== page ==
Joanna L. Starrels, MD, MS; William C. Becker, MD; Daniel P. Alford, MD, MPH; Alok Kapoor, MD, MSc; Arthur Robinson Williams, MA; Barbara J. Turner, MD, MSEd, Executive Deputy Editor
Preliminary results of this study were presented at the 32nd annual meeting of the Society of General Internal Medicine, Miami Beach, Florida, 1316 May 2009.
Grant Support: Through the Program of Research Integrating Substance Use Issues into Mainstream Health Care, funded by the Robert Wood Johnson Foundation, the National Institute on Drug Abuse, and the Substance Abuse and Mental Health Services Administration. Dr. Starrels was supported in part by the Robert Wood Johnson Foundation Clinical Scholars Program.
Acknowledgment: The authors thank Karen Lillie, Carlos Rodriguez, and Moonseong Heo for contributing to the literature search and the Montefiore Division of General Internal Medicine Substance Abuse Research Group.
Potential Conflicts of Interest: Disclosures can be viewed at www.acponline.org/authors/icmje/ConflictOfInterestForms.do?msNum=M09-2037.
Requests for Single Reprints: Barbara J. Turner, MD, MSEd, Division of General Internal Medicine, University of Pennsylvania School of Medicine, 1123 Blockley Hall, 423 Guardian Drive, Philadelphia, PA 19134; e-mail, email@example.com.
Current Author Addresses: Dr. Starrels: Division of General Internal Medicine, Albert Einstein College of Medicine and Montefiore Medical Center, 111 East 210th Street, Bronx, NY 10467.
Dr. Becker: Section of General Internal Medicine, Yale University School of Medicine, 367 Cedar Street, PO Box 208093, New Haven, CT 06520-8093.
Dr. Alford: Section of General Internal Medicine, Clinical Addiction, Research and Education Unit, Boston University School of Medicine and Boston Medical Center, 801 Massachusetts Avenue, 2nd Floor, Boston, MA 02118.
Dr. Kapoor: Section of General Internal Medicine, Boston University School of Medicine and Boston Medical Center, 801 Massachusetts Avenue, 2nd Floor, Boston, MA 02118.
Mr. Williams: 4229 Regent Square, Philadelphia, PA 19104.
Dr. Turner: Division of General Internal Medicine, University of Pennsylvania School of Medicine, 1123 Blockley Hall, 423 Guardian Drive, Philadelphia, PA 19134.
Author Contributions: Conception and design: J.L. Starrels, W.C. Becker, D.P. Alford, A. Kapoor.
Analysis and interpretation of the data: J.L. Starrels, W.C. Becker, D.P. Alford, A. Kapoor, A.R. Williams, B.J. Turner.
Drafting of the article: J.L. Starrels, D.P. Alford, A. Kapoor, A.R. Williams, B.J. Turner.
Critical revision of the article for important intellectual content: J.L. Starrels, W.C. Becker, D.P. Alford, A. Kapoor, B.J. Turner.
Final approval of the article: J.L. Starrels, W.C. Becker, D.P. Alford, A.R. Williams, B.J. Turner.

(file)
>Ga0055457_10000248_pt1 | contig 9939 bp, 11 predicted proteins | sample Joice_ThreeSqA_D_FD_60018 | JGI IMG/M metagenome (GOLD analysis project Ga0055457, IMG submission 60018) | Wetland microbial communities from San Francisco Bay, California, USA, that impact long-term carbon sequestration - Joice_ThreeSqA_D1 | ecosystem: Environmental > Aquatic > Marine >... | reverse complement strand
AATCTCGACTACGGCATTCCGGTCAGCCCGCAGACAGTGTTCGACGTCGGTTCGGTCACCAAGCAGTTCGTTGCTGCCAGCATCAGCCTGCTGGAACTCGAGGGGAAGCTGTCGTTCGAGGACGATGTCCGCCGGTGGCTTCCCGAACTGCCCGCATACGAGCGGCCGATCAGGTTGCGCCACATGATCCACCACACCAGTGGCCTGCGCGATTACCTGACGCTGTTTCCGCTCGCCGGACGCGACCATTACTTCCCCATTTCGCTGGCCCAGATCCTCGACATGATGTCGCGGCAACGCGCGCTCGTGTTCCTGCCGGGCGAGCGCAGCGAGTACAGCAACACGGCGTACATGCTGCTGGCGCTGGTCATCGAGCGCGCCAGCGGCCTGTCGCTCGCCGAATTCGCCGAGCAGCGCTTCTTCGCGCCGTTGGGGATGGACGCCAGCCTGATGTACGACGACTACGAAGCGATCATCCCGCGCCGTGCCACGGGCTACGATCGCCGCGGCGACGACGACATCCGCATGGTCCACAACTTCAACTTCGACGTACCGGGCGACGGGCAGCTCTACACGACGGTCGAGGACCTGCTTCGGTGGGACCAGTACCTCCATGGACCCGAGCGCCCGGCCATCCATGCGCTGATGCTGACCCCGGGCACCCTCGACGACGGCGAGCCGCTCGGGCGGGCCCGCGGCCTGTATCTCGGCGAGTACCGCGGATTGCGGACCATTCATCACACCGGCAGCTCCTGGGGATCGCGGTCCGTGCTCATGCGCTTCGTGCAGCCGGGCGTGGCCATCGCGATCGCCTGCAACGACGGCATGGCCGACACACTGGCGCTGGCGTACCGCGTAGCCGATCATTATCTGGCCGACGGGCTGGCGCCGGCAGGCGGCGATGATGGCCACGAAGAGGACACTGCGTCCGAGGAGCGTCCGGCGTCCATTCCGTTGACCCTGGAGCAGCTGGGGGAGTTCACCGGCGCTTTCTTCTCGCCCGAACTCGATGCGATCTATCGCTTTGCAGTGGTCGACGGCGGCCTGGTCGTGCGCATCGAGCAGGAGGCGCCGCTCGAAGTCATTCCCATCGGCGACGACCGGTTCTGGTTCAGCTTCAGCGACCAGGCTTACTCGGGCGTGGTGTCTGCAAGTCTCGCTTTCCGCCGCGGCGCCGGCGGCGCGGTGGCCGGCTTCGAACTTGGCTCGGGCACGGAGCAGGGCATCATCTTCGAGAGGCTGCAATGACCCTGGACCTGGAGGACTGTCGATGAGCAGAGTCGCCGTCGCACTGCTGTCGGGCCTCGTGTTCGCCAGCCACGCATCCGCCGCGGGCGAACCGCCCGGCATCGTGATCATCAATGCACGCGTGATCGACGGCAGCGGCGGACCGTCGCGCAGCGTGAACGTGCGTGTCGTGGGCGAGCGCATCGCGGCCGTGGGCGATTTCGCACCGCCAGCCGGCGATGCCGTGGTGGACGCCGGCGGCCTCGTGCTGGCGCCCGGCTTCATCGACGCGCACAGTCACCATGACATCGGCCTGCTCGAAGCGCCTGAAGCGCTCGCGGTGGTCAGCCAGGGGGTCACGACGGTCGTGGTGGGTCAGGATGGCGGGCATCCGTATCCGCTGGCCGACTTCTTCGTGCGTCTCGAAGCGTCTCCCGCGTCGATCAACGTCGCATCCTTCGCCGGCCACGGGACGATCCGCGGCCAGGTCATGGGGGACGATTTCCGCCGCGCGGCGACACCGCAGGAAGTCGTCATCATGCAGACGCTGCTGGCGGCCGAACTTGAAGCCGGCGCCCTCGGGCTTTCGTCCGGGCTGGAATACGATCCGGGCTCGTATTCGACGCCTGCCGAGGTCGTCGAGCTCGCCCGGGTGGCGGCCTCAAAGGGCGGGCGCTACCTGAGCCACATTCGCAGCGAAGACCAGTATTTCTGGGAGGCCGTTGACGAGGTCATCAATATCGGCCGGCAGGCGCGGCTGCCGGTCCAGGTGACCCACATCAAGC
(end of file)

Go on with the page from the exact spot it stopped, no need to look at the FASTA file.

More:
Statistical expertise: J.L. Starrels, W.C. Becker.
Obtaining of funding: B.J. Turner.
Administrative, technical, or logistic support: A.R. Williams, B.J. Turner.
Collection and assembly of data: J.L. Starrels, W.C. Becker, D.P. Alford, A.R. Williams, B.J. Turner.
Starrels JL, Becker WC, Alford DP, Kapoor A, Williams AR, Turner BJ. Systematic Review: Treatment Agreements and Urine Drug Testing to Reduce Opioid Misuse in Patients With Chronic Pain. Ann Intern Med. 2010;152:712-720. doi: 10.7326/0003-4819-152-11-201006010-00004
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Published: Ann Intern Med. 2010;152(11):712-720.
Experts recommend opioid treatment agreements and urine drug testing to reduce opioid analgesia misuse, but evidence of their effectiveness has not been systematically reviewed.
To synthesize studies of the association of treatment agreements and urine drug testing with opioid misuse outcomes in outpatients with chronic noncancer pain.
MEDLINE, PsycINFO, EMBASE, Cochrane Central Register of Controlled Clinical Trials (January 1966 to June 2009), reference lists, and expert contacts.
Original research addressing opioid medications, chronic pain, and treatment agreements or urine drug testing, with a sample size of 50 participants or more and published in English, Spanish, or French.
Two investigators independently identified eligible studies, extracted data, and assessed study quality. The outcome of opioid misuse was defined as drug abuse, drug misuse, aberrant drug-related behavior, diversion, or addiction.
Of 102 eligible studies, 11 met inclusion criteria; 6 were in pain clinics and 5 were in primary care settings. Four primary care studies examined multicomponent strategies that included interdisciplinary support. All studies were observational and rated as poor to fair quality. In 4 studies with comparison groups, opioid misuse was modestly reduced (7% to 23%) after treatment agreements with or without urine drug testing. In the other 7 studies, the proportion of patients with opioid misuse after treatment agreements, urine drug testing, or both varied widely (3% to 43%).
Diversity of interventions and opioid misuse measures precluded meta-analysis. Most studies evaluated combinations of interventions.
Relatively weak evidence supports the effectiveness of opioid treatment agreements and urine drug testing in reducing opioid misuse by patients with chronic pain. Further research on effective ways to monitor and reduce opioid misuse is needed, especially in primary care settings.
Substance Abuse and Mental Health Services Administration, National Institute on Drug Abuse, and Robert Wood Johnson Foundation.
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